WMU News

President's letter announces tuition increase

July 24, 2003

KALAMAZOO -- In a letter today to WMU students, Dr. Judith I. Bailey, president of Western Michigan University, announced increases in tuition and fees for the 2003-04 academic year and detailed the reasons for the increases. The complete text of Bailey's letter follows.

Dear WMU Students and Families:

In the coming days, you will receive a bill for tuition and fees for the fall semester.

This year's bills for all students enrolled in Michigan universities will be larger than in the past because of the cuts the state has been forced to make in higher education funding. For Western Michigan University, those cuts, combined with increasing costs and record enrollments, will mean our university's per-student funding will be reduced to 1991 levels. As a result, we must deal with a $34.8 million budget shortfall.

Since May 9, when I was appointed to the presidency, I have been meeting with the institution's senior officials to put together a budget plan for the coming year that will address the significant challenges we face. Our overriding objective during the process was to protect student access to classes and quality instruction. The plan, which was approved by our Board of Trustees July 16, includes a reduction of 180 non-instructional positions across the university and operating budget cuts in non-academic areas of more than 15 percent.

We have made painful decisions that will mean our already lean staff will become even leaner. Personnel cuts will not occur in instructional areas, but will be felt in areas that range from student service and administrative staff to clerical and custodial employees. Athletic expenses will be reduced, our library acquisitions budget will be seriously cut back, and equipment and preventative maintenance budgets will suffer. Those items represent just a small sample of the cuts we are making.

However, even after taking these serious measures, an increase in tuition and fees is necessary for the 2003-04 academic year. This increase will result in the average Michigan student paying $305 to $342 more per semester than in 2002-03, depending on undergraduate or graduate status. The increased cost for non-Michigan residents will range from $720 to $803. However, for our neediest students, we will offset this increase with a similar amount of additional financial aid.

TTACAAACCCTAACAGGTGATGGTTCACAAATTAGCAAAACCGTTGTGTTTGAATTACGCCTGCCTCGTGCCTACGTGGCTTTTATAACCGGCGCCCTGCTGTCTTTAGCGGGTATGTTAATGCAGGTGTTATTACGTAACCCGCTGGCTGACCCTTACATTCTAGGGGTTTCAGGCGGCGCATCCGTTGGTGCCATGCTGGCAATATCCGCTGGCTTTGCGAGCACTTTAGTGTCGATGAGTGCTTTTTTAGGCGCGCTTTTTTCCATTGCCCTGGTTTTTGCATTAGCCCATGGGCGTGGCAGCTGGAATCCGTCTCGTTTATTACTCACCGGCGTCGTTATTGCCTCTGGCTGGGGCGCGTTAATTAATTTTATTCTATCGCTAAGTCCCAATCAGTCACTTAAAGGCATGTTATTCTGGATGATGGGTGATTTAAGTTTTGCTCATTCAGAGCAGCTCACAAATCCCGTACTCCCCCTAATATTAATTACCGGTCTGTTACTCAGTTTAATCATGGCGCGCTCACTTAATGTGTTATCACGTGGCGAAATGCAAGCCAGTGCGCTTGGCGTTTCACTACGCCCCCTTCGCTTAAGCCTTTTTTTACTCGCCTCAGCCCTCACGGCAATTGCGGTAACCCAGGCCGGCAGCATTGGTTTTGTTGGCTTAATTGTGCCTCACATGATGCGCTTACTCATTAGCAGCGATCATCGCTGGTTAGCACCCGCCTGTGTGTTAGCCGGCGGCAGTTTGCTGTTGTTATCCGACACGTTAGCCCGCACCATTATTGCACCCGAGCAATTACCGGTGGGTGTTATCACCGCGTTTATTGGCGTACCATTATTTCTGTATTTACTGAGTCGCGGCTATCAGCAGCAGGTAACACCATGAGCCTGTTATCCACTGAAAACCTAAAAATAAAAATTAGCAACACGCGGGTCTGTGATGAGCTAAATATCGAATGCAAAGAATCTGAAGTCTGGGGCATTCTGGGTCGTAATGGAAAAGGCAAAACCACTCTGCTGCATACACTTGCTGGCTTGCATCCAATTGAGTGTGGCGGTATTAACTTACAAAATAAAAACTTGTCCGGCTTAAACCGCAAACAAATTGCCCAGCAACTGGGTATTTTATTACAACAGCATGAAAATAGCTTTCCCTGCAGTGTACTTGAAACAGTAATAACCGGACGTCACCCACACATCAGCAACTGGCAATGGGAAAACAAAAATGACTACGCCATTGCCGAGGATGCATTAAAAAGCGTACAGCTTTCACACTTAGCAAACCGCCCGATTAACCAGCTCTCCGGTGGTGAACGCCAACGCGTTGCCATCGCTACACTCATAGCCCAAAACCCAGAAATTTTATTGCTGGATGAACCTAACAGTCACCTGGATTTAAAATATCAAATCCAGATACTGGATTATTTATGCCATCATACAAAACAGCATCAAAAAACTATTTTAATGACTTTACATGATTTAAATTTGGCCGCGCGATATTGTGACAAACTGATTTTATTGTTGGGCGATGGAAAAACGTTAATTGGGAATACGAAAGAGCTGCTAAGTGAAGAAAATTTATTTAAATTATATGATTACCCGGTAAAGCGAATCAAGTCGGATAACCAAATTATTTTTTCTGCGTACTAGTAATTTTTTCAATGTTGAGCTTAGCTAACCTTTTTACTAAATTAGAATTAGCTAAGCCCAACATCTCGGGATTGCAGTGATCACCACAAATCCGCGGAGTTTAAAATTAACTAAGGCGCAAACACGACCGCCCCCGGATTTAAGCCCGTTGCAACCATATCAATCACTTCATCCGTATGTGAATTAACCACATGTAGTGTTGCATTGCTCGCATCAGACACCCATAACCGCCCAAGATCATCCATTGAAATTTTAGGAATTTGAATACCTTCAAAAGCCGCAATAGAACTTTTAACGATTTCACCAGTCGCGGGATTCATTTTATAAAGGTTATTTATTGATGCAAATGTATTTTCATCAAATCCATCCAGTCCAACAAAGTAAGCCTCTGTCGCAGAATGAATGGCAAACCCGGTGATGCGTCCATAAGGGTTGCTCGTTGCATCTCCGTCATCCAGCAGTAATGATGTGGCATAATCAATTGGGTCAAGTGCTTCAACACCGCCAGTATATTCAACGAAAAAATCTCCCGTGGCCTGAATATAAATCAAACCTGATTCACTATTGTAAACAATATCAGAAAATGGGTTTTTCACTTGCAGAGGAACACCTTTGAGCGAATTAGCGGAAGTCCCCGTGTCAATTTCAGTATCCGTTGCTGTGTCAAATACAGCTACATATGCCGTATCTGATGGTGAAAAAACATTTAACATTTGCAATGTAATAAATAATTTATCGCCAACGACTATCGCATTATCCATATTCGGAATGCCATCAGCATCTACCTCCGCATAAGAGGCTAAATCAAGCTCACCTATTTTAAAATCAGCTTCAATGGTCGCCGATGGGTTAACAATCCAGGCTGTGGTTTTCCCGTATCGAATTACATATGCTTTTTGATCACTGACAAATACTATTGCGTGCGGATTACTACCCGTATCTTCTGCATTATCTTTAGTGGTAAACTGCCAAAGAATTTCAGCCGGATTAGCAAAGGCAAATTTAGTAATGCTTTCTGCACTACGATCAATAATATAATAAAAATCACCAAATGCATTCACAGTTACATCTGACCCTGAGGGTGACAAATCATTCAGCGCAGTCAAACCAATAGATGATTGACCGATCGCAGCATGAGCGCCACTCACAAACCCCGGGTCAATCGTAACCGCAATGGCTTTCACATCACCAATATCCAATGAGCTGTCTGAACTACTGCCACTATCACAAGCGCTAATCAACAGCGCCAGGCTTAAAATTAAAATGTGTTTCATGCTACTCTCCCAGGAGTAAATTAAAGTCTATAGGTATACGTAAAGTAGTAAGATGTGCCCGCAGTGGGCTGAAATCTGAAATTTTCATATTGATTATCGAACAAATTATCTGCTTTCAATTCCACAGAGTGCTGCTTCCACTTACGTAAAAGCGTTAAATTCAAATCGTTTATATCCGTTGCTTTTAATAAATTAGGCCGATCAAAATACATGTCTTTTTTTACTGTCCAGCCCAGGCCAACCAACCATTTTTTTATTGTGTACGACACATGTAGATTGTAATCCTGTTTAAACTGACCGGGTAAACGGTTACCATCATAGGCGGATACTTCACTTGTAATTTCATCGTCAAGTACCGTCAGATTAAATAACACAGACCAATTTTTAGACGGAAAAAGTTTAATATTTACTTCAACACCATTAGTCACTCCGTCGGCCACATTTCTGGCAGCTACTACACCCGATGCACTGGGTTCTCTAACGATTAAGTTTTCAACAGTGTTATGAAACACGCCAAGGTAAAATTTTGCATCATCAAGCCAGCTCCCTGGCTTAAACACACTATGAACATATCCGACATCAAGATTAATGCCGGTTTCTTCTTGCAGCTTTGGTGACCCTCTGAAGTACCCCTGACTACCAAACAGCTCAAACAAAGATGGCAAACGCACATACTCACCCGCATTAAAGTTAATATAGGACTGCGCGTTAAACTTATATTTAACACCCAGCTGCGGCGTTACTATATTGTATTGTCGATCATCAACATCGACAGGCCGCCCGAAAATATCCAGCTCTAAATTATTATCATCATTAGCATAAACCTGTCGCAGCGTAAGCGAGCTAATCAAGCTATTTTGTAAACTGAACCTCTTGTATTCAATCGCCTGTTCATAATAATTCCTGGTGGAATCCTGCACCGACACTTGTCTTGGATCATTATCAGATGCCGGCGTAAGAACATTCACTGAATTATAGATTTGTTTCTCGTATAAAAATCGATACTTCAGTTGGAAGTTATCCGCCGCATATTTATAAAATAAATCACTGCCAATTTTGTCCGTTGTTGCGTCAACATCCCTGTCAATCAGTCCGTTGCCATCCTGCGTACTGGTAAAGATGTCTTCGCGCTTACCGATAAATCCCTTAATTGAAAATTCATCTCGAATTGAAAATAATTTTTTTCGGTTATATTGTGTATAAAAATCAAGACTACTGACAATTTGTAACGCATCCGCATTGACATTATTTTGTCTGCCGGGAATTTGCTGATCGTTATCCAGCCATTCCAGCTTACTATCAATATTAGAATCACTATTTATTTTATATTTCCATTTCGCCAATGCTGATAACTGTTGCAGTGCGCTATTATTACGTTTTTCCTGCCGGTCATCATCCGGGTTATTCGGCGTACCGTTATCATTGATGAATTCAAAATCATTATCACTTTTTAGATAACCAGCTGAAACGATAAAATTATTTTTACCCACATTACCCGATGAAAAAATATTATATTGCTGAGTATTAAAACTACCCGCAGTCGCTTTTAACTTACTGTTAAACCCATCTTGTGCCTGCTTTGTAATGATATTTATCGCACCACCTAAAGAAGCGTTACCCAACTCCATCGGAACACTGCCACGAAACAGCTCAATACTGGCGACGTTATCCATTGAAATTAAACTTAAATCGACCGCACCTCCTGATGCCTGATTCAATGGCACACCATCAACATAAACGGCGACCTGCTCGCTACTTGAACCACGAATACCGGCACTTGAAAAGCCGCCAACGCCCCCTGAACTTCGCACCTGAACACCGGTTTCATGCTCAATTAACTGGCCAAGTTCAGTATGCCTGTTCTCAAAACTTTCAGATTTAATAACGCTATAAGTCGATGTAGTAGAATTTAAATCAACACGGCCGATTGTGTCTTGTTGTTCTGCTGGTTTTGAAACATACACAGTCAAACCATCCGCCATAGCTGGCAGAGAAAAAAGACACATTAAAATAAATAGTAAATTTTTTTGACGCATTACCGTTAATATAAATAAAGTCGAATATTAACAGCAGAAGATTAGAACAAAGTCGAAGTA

Enclosed with this letter is specific information that will help you determine what your tuition and fees will be. New residence hall rates also are included as well as important information from the Registrar's Office designed to help you manage your university account. Such information also is available online by visiting the Registrar's Office Web site at <www.wmich.edu/registrar>.

I deeply regret that the cost of a WMU degree will increase this year. However, even with this tuition increase, this university will remain among the best values in higher education.

Our costs will continue to rank only eighth among the state's 15 public universities, even though WMU is one of Michigan's four largest, most complex and highly regarded research institutions. The coming year's tuition and required fees will continue to be less than what is charged at the University of Michigan, MSU, Michigan Tech, Ferris State, Grand Valley, Eastern Michigan and U of M-Dearborn.

Finally, you have my pledge that we will continue to do our best to maintain WMU's position as one of the state's premier institutions and one of the best values in higher education. Those are the qualities that have served us well throughout our history and the ones that brought you here to study.

This fall, we will mark WMU's 100th anniversary of service to the state and nation. It will be a wonderful time to be a part of this university community and I am delighted that you will be here to share the excitement.

Judith I. Bailey

Media contact: Matt Kurz, 269 387-8400, matt.kurz@wmich.edu

WMU News
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